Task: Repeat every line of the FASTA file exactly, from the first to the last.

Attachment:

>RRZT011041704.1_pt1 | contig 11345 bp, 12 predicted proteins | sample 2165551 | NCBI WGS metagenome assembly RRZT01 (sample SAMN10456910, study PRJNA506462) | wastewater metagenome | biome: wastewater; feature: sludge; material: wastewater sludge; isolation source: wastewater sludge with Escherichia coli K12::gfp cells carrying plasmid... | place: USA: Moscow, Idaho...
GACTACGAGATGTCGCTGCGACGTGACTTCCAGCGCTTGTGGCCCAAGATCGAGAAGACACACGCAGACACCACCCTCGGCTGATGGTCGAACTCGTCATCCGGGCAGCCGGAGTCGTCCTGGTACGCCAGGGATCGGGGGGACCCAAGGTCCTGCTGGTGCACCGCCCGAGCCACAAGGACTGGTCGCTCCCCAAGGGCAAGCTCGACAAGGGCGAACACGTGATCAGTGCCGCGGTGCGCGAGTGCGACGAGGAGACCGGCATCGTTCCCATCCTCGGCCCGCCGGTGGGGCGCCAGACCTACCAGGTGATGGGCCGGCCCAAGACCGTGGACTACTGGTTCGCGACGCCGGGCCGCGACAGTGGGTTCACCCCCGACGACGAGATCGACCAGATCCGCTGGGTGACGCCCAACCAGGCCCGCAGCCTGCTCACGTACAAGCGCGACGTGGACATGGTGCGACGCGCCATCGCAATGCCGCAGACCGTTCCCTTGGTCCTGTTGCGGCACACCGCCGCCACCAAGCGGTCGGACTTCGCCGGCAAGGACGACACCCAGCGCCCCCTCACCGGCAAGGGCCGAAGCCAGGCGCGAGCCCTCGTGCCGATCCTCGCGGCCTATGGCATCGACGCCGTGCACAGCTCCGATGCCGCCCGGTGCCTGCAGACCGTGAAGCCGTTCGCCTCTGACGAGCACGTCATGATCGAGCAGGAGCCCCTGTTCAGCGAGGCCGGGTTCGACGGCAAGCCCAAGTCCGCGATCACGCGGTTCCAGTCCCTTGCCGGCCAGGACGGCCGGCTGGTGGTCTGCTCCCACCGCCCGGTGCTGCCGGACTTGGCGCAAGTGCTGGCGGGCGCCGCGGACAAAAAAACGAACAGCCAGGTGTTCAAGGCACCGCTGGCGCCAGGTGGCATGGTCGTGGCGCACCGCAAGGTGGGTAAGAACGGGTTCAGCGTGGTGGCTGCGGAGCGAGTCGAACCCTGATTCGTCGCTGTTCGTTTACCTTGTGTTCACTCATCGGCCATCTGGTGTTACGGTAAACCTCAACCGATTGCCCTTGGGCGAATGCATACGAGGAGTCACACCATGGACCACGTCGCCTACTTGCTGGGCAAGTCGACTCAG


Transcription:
>RRZT011041704.1_pt1 | contig 11345 bp, 12 predicted proteins | sample 2165551 | NCBI WGS metagenome assembly RRZT01 (sample SAMN10456910, study PRJNA506462) | wastewater metagenome | biome: wastewater; feature: sludge; material: wastewater sludge; isolation source: wastewater sludge with Escherichia coli K12::gfp cells carrying plasmid... | place: USA: Moscow, Idaho...
GACTACGAGATGTCGCTGCGACGTGACTTCCAGCGCTTGTGGCCCAAGATCGAGAAGACACACGCAGACACCACCCTCGGCTGATGGTCGAACTCGTCATCCGGGCAGCCGGAGTCGTCCTGGTACGCCAGGGATCGGGGGGACCCAAGGTCCTGCTGGTGCACCGCCCGAGCCACAAGGACTGGTCGCTCCCCAAGGGCAAGCTCGACAAGGGCGAACACGTGATCAGTGCCGCGGTGCGCGAGTGCGACGAGGAGACCGGCATCGTTCCCATCCTCGGCCCGCCGGTGGGGCGCCAGACCTACCAGGTGATGGGCCGGCCCAAGACCGTGGACTACTGGTTCGCGACGCCGGGCCGCGACAGTGGGTTCACCCCCGACGACGAGATCGACCAGATCCGCTGGGTGACGCCCAACCAGGCCCGCAGCCTGCTCACGTACAAGCGCGACGTGGACATGGTGCGACGCGCCATCGCAATGCCGCAGACCGTTCCCTTGGTCCTGTTGCGGCACACCGCCGCCACCAAGCGGTCGGACTTCGCCGGCAAGGACGACACCCAGCGCCCCCTCACCGGCAAGGGCCGAAGCCAGGCGCGAGCCCTCGTGCCGATCCTCGCGGCCTATGGCATCGACGCCGTGCACAGCTCCGATGCCGCCCGGTGCCTGCAGACCGTGAAGCCGTTCGCCTCTGACGAGCACGTCATGATCGAGCAGGAGCCCCTGTTCAGCGAGGCCGGGTTCGACGGCAAGCCCAAGTCCGCGATCACGCGGTTCCAGTCCCTTGCCGGCCAGGACGGCCGGCTGGTGGTCTGCTCCCACCGCCCGGTGCTGCCGGACTTGGCGCAAGTGCTGGCGGGCGCCGCGGACAAAAAAACGAACAGCCAGGTGTTCAAGGCACCGCTGGCGCCAGGTGGCATGGTCGTGGCGCACCGCAAGGTGGGTAAGAACGGGTTCAGCGTGGTGGCTGCGGAGCGAGTCGAACCCTGATTCGTCGCTGTTCGTTTACCTTGTGTTCACTCATCGGCCATCTGGTGTTACGGTAAACCTCAACCGATTGCCCTTGGGCGAATGCATACGAGGAGTCACACCATGGACCACGTCGCCTACTTGCTGGGCAAGTCGACTCAG